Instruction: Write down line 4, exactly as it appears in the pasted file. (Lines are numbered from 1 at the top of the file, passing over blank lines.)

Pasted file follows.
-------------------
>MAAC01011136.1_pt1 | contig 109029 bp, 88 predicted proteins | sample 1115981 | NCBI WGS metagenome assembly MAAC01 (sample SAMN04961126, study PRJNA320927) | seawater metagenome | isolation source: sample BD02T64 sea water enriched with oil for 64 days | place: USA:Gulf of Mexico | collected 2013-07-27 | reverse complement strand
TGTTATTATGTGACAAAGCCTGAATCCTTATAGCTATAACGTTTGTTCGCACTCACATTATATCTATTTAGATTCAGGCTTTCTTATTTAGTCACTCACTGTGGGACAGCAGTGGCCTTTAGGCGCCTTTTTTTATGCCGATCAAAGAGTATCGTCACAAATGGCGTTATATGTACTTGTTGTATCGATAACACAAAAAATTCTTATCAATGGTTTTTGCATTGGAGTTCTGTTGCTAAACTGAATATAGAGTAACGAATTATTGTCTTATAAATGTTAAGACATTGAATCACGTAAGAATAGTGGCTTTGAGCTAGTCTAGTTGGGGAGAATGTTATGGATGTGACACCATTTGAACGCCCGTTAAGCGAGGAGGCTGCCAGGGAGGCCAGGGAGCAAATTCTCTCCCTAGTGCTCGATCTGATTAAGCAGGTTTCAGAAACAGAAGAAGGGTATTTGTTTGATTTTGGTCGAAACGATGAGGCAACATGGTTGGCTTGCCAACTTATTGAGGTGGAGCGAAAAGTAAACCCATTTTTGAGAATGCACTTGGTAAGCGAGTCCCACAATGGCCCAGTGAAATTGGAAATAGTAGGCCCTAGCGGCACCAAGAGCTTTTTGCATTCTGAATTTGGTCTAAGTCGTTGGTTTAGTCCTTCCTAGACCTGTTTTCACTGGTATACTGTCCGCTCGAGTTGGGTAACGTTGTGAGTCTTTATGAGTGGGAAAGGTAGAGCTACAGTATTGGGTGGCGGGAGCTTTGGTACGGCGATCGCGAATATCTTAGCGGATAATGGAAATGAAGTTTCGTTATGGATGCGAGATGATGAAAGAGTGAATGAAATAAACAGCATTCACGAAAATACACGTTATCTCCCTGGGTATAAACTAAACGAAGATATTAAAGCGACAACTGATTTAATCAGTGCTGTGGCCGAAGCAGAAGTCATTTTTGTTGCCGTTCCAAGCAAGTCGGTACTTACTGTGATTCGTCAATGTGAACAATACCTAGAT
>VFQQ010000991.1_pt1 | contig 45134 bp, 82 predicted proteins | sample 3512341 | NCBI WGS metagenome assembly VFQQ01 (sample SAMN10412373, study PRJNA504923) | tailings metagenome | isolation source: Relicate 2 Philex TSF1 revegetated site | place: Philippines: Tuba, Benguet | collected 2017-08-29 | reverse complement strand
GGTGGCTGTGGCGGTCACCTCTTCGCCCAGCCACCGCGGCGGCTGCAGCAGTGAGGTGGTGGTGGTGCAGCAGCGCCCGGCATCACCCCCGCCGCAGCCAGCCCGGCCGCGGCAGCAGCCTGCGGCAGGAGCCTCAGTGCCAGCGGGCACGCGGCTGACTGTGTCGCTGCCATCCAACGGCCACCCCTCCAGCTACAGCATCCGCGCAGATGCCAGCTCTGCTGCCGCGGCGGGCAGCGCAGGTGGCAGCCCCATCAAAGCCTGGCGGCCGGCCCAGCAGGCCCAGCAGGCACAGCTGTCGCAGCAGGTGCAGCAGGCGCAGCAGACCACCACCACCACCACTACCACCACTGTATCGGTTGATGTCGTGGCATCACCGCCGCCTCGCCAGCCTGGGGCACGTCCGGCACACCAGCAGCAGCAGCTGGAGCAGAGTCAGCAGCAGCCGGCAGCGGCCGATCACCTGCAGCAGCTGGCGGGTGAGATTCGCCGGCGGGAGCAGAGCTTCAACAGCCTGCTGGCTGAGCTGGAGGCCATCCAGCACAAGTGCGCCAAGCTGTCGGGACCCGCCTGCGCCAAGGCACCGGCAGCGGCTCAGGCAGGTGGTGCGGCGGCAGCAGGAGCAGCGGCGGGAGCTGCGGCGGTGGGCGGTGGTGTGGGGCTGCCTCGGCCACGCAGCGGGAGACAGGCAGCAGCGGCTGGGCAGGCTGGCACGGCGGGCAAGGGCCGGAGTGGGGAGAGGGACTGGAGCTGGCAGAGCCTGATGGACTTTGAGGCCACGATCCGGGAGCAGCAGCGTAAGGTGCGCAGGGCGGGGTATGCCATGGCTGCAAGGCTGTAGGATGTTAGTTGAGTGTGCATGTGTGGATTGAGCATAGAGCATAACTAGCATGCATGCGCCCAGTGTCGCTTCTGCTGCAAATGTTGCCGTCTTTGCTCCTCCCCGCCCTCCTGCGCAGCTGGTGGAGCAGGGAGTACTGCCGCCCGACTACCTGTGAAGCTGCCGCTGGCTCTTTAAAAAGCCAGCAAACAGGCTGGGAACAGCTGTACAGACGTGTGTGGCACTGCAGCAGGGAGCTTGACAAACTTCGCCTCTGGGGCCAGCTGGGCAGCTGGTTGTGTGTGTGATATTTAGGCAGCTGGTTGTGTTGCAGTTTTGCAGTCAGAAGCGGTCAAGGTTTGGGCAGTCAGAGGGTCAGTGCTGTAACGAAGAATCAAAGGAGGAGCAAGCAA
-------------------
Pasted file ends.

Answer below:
GGTGGCTGTGGCGGTCACCTCTTCGCCCAGCCACCGCGGCGGCTGCAGCAGTGAGGTGGTGGTGGTGCAGCAGCGCCCGGCATCACCCCCGCCGCAGCCAGCCCGGCCGCGGCAGCAGCCTGCGGCAGGAGCCTCAGTGCCAGCGGGCACGCGGCTGACTGTGTCGCTGCCATCCAACGGCCACCCCTCCAGCTACAGCATCCGCGCAGATGCCAGCTCTGCTGCCGCGGCGGGCAGCGCAGGTGGCAGCCCCATCAAAGCCTGGCGGCCGGCCCAGCAGGCCCAGCAGGCACAGCTGTCGCAGCAGGTGCAGCAGGCGCAGCAGACCACCACCACCACCACTACCACCACTGTATCGGTTGATGTCGTGGCATCACCGCCGCCTCGCCAGCCTGGGGCACGTCCGGCACACCAGCAGCAGCAGCTGGAGCAGAGTCAGCAGCAGCCGGCAGCGGCCGATCACCTGCAGCAGCTGGCGGGTGAGATTCGCCGGCGGGAGCAGAGCTTCAACAGCCTGCTGGCTGAGCTGGAGGCCATCCAGCACAAGTGCGCCAAGCTGTCGGGACCCGCCTGCGCCAAGGCACCGGCAGCGGCTCAGGCAGGTGGTGCGGCGGCAGCAGGAGCAGCGGCGGGAGCTGCGGCGGTGGGCGGTGGTGTGGGGCTGCCTCGGCCACGCAGCGGGAGACAGGCAGCAGCGGCTGGGCAGGCTGGCACGGCGGGCAAGGGCCGGAGTGGGGAGAGGGACTGGAGCTGGCAGAGCCTGATGGACTTTGAGGCCACGATCCGGGAGCAGCAGCGTAAGGTGCGCAGGGCGGGGTATGCCATGGCTGCAAGGCTGTAGGATGTTAGTTGAGTGTGCATGTGTGGATTGAGCATAGAGCATAACTAGCATGCATGCGCCCAGTGTCGCTTCTGCTGCAAATGTTGCCGTCTTTGCTCCTCCCCGCCCTCCTGCGCAGCTGGTGGAGCAGGGAGTACTGCCGCCCGACTACCTGTGAAGCTGCCGCTGGCTCTTTAAAAAGCCAGCAAACAGGCTGGGAACAGCTGTACAGACGTGTGTGGCACTGCAGCAGGGAGCTTGACAAACTTCGCCTCTGGGGCCAGCTGGGCAGCTGGTTGTGTGTGTGATATTTAGGCAGCTGGTTGTGTTGCAGTTTTGCAGTCAGAAGCGGTCAAGGTTTGGGCAGTCAGAGGGTCAGTGCTGTAACGAAGAATCAAAGGAGGAGCAAGCAA